There is no handy library or compilation of sound data for RC aircra;, but the author compiled a
chart that shows that the typical sound levels for various types of RC aircra;, at a reference distance
of 100 feet.
Noise is one of the major issues threatening RC airfields and many other recreational activities.
What you consider to be a pleasant
sound from a glow engine at 17,000
rpm can be an unbearable racket for the
neighbors who do not share your passion
for RC flight. Part of the definition of
noise is, “sound that is unwanted or
The sound factor draws many into RC
aircraft flying—a big part of the fun is
the engine noise. Some hobbyists avoid
electric-powered airplanes because of
the lack of engine sounds.
I choose to ride a large Honda touring
motorcycle which is no louder than
a typical car. My neighbor down the
street loves his Harley, complete with
loud aftermarket exhaust pipes. For
him, the noise is an integral part of the
experience. The neighborhood is not as
enamored, especially at 7 a.m.
The Basics of Noise
Our eardrums sense tiny fluctuations
in air pressure, which we interpret as
sound. The decibel scale is used for
expressing sound levels because we do
not perceive loudness in a linear fashion.
We detect loudness in a logarithmic
way, similar to the Richter scale for
Although an increase of 3 decibels
(dB) doubles the sound energy or
amplitude, it takes a change of 10 dB to
be judged as twice as loud. Each similar
decrease of 10 dB is considered to be
half as loud as the original sound.
Changes of 1 dB are not perceptible.
A 3 dB change can be heard by a critical
listener under ideal conditions. A 5 dB
change is normally the threshold where
a difference is readily noticeable, either
up or down.
A-weighted decibels (dBA) are
commonly used to measure sound levels.
The A-weighted scale deemphasizes low
frequencies to directly compare loudness
from different sounds. Theoretically, a
diesel locomotive measuring 80 dBA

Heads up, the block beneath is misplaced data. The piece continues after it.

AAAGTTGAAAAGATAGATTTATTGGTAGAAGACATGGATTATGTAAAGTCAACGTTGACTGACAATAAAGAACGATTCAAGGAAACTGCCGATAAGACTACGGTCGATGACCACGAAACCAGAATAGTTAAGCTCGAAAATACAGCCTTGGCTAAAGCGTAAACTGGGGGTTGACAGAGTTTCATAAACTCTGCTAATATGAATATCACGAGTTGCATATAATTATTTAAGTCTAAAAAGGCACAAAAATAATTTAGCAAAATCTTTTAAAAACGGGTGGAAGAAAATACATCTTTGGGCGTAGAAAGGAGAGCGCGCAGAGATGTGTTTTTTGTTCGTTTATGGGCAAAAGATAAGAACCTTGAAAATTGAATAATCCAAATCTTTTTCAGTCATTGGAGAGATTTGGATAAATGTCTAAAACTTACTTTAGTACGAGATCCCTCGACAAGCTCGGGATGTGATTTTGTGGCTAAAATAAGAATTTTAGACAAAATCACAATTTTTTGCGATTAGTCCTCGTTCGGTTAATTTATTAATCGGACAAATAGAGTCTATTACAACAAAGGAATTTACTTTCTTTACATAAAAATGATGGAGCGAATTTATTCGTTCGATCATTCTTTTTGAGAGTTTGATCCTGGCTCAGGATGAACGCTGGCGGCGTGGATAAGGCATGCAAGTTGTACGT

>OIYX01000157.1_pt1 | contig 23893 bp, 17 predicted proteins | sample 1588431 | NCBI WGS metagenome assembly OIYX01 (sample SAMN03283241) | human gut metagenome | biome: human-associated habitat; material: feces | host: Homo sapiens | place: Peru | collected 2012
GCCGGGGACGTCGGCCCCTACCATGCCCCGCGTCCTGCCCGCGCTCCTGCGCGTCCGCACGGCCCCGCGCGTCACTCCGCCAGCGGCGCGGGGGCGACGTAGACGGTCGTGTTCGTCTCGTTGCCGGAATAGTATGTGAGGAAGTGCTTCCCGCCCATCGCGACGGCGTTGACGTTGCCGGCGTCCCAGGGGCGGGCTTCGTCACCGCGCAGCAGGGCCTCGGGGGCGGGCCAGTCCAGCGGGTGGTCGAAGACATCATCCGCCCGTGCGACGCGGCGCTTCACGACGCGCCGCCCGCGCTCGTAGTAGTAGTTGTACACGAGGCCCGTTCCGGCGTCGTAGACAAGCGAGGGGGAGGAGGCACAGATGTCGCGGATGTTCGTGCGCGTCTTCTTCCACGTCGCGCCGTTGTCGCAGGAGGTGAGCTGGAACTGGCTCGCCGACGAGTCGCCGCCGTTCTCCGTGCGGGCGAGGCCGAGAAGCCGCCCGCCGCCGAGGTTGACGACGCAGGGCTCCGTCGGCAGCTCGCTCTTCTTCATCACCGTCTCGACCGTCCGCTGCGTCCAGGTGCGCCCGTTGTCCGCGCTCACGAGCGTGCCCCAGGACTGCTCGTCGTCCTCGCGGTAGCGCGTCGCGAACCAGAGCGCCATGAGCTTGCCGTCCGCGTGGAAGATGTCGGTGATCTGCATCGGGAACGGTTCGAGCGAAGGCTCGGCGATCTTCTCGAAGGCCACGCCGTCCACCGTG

has the same loudness as a cymbal at 80
dBA, although the frequency content is
Our ears and hearing system are
constructed to put more emphasis on
high-frequency sound than low tones.
It is important to hear a twig snap
(high-frequency) from behind as the
grizzly bear stalks you. Low-frequency
rumble from distant thunder miles
away is less critical. Most of the
information content from speech is in
the middle and higher frequencies, 500
Hz to 2000 Hz.
The time of day, duration, and
variability of sound affects the
annoyance factor. Steady sounds are less
annoying and more easily accepted than
a varying sound. Sounds with pure tones
or major fluctuations in level are more
noticeable, which is why those sounds
are used for alarms and sirens.
In the case of RC airplanes, the sound
levels change throughout the flight.
The variability makes the noise more
noticeable and annoying to the public.
Two common ways to express sound
levels are the equivalent continuous
noise level (Leq) and the momentary
maximum level (Lmax). The Leq
is the summed total of the sound
energy occurring throughout the
event or a time period. Although not
mathematically precise, Leq can be
thought of as the average sound level.
The Lmax is the loudest noise that
occurs, if only for a second or two.
It takes a more sophisticated sound
meter to measure Leq and calculate the
running average. A decent sound meter
of reasonable accuracy will cost at least
$300. An integrating sound meter that
can directly measure Leq typically costs
$1,500 or more.
There is no magic number to make
everyone happy and avoid annoying
or offending others. There also is not
a definite dB value where everyone
agrees that noise becomes a problem.
30 Model Aviation MARCH 2013 www.ModelAviation.com